Running to daylight

Once overshadowed by rivals and even a schoolmate, Atholton junior Andrew Revelle has surged to the front of the county pack.

From The Cover

September 21, 2005|By Edward Lee | Edward Lee,Sun Reporter

Wherever Andrew Revelle turned, a shadow loomed over him.

In various preseason previews last fall, Atholton's top cross country runner was barely mentioned as one of the county's top harriers, a group that usually consisted of River Hill's Sergiy Zubko and Nicholas Keane, Centennial's Brian Harvey, Wilde Lake's Scott Gayer and John Christon, Mount Hebron's Reed Ulrich and Howard's Zach Dickerson.

Revelle eventually took center stage when he captured the Class 2A state title as a sophomore. But even then, the spotlight landed on classmate Alison Smith, who also won a state crown and was named The Sun's All-Metro female Runner of the Year.

Smith still is a Raider - and a favorite to repeat as Class 2A state champion - but Revelle's days of anonymity are over. Revelle, a junior, is widely regarded as one of the top runners not only in the county, but also in the state.

Revelle, who once targeted his more publicized competitors, now himself is a target.

"I think it's going to be tougher," Revelle, 16, said of duplicating last year's run to the state crown, "but I think that's going to motivate me even more - to have guys behind me or in front of me worry about where I should be. It motivated me to have a target on other guys in the county."

In less than three years, Revelle has moved from the middle of the pack to the front, and Atholton coach Elizabeth DeFrances has her husband to thank.

Roch DeFrances, the boys varsity soccer coach, huddled together with his coaching staff two years ago and made the decision to cut a tall, wiry freshman from the junior varsity squad.

Revelle, who had played four years of recreation-league soccer, had hoped to use soccer to stay in shape for basketball, his favorite sport. So he turned to cross country.

A promising season was marred by a sprained right ankle suffered during an intramural basketball game, but Elizabeth DeFrances said she noticed Revelle's attributes immediately.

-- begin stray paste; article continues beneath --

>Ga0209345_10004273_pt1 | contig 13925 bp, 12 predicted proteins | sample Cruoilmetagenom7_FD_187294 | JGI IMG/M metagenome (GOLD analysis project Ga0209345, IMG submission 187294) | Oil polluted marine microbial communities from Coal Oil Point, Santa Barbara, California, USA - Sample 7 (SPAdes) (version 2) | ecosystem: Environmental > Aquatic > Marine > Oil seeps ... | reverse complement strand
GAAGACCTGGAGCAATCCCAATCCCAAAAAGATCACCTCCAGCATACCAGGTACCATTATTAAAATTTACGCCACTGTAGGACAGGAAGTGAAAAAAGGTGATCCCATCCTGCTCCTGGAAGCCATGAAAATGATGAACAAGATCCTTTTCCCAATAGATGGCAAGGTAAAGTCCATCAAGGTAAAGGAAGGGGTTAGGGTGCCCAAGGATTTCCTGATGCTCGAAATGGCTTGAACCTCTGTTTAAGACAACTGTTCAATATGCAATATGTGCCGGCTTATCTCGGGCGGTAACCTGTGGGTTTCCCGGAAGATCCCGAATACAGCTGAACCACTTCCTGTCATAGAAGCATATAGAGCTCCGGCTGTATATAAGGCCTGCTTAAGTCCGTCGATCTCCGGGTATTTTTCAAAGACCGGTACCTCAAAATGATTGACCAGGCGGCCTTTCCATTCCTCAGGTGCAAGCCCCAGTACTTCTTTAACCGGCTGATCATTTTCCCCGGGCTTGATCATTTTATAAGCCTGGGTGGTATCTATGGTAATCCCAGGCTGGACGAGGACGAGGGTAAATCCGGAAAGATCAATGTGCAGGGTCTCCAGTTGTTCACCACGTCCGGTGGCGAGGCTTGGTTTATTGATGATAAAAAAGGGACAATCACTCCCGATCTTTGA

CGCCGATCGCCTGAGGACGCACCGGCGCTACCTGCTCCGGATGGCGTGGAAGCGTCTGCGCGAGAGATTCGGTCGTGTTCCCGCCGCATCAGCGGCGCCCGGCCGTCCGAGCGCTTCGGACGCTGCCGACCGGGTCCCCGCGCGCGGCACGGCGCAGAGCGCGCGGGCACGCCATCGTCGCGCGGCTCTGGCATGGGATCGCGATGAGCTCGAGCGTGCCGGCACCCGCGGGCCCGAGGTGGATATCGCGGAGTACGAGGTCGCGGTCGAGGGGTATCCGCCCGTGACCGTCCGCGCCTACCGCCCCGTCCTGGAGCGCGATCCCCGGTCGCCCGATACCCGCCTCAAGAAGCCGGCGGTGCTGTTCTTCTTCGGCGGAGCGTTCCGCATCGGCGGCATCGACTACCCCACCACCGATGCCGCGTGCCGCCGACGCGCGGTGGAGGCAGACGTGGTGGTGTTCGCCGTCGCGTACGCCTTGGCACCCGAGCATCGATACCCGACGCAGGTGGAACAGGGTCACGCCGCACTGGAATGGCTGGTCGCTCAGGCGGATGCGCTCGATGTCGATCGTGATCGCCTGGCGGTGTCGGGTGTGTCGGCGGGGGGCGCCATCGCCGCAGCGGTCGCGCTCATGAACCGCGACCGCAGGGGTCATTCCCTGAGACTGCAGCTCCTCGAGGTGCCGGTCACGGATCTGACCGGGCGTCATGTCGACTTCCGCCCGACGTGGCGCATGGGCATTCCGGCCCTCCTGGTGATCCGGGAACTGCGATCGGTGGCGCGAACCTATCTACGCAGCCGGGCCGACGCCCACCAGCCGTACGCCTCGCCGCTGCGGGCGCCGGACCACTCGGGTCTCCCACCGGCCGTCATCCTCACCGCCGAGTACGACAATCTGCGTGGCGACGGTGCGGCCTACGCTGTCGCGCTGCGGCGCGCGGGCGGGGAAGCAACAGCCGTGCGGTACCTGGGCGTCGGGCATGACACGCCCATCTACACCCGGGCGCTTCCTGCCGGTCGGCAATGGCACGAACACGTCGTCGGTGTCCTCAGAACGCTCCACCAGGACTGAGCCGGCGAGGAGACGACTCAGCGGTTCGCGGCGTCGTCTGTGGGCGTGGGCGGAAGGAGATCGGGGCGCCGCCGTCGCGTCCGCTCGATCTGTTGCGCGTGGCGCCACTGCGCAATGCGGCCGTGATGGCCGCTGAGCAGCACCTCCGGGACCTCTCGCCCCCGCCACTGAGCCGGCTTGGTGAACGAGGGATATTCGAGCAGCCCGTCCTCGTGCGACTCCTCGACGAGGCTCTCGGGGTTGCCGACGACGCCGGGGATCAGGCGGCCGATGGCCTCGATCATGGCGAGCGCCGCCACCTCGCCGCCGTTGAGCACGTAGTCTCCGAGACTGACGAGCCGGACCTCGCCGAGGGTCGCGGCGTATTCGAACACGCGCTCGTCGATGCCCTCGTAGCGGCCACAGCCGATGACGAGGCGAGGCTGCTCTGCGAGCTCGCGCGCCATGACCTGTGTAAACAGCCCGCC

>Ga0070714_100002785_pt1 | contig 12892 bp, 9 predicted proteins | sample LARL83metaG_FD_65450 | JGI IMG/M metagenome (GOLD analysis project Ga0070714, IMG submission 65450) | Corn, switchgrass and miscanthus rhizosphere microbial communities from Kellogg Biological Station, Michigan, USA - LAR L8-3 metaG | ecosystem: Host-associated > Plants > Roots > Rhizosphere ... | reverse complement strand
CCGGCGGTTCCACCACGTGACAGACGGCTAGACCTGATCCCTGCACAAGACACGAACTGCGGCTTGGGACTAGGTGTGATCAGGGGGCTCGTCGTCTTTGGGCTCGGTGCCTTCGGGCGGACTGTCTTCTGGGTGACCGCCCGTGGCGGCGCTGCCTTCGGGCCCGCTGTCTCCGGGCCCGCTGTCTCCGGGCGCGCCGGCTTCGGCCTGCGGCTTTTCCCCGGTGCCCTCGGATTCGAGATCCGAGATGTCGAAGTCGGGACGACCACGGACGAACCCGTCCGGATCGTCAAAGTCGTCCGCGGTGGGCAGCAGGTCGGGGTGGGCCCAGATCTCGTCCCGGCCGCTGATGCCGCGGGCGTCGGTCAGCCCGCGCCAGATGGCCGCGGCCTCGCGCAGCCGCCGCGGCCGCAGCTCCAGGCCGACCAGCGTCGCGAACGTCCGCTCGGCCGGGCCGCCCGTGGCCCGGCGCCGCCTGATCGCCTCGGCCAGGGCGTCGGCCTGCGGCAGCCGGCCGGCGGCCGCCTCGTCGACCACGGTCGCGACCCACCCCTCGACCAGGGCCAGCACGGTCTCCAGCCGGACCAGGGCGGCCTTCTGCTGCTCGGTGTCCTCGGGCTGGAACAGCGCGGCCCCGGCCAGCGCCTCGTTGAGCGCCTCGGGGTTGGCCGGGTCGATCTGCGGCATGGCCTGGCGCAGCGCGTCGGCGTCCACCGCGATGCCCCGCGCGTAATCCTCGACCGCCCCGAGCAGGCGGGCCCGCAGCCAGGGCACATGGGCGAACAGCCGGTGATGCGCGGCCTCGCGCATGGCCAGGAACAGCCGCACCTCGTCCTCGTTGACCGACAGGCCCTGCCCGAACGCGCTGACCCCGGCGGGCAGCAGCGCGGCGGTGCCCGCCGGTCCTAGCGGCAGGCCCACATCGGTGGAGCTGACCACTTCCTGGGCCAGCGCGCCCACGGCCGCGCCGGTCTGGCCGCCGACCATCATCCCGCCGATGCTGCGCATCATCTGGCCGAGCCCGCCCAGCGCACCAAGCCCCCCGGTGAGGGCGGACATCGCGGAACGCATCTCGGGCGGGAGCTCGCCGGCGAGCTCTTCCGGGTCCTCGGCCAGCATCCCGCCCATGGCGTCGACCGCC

"He's got a very natural stride," DeFrances said. "He runs very efficiently. He likes to run, so that makes it very easy."

Revelle's sophomore campaign began with four top-five finishes in the first five major invitationals. The turning point of the season, according to Revelle, took place at the Georgetown Prep Classic in October.

Competing in the Division II race, Revelle nearly caught Kyle Gaffney of Silver Spring's James Hubert Blake at the finish line with a tremendous kick. Although he finished second in a time of 16 minutes, 54.47 seconds, only two metro area runners - Broadneck's Matthew Centrowitz (16:22.85) and McDonogh's Tristram Thomas (16:40.14) - had faster times.

"It showed me that I could still kick really, really hard - like I hadn't done before," said Revelle, who experimented with several different race strategies. "I've had OK kicks, but I think that was one of the best I ever had. So that gave me a lot of confidence to know that I can maintain a tough pace and still kick pretty hard."

A fourth-place showing at the county championships lifted Revelle's morale even higher. But at the Class 2A South regional meet, Revelle finished second to Dickerson.

Revelle still shakes his head at the memory of that setback.

"I came into that race, thinking I was just going to win the race easily, which is just a horrible way to go into a race," he said. "And I told myself, `I'm never going to do that again. I'm never going to prepare the way I did [for] that race.' I didn't prepare mentally for that race. I just thought I was going to roll in there and win without even trying."

Angered by that performance, Revelle channeled his energies into the state championships and exacted a modicum of redemption when he traversed the arduous course at Hereford High School in Parkton in 17:26. That outing helped him earn a spot on the All-Metro team.

For Revelle's mother, last year - which included a Class 2A state title in the 1,600-meter run in outdoor track - was not terribly surprising. Kate Revelle recalled a memory when Andrew, after watching his mother and two aunts run on a local track, completed four laps at the age of 4.

"He just came out to play, but he wanted to do what we were doing," she said. "All we were doing was trying to exercise. But it was funny. We were amazed."

Kate Revelle said that kind of determination has defined her son for years. In kindergarten, he declined friends' requests to play outside so that he could complete five days' worth of homework in one day.

After having his tonsils removed that same year, Andrew Revelle was told he would have to have some blood drawn. Rather than do the procedure later, he opted to have the blood drawn immediately.

This season, Revelle has exhibited similar willpower to defend his state crown. Unlike the previous summer, he ran six days a week this past summer, averaging as much as 30 miles a week. And he has traded hot dogs, pizza and chocolate chip cookies for salads and bananas.

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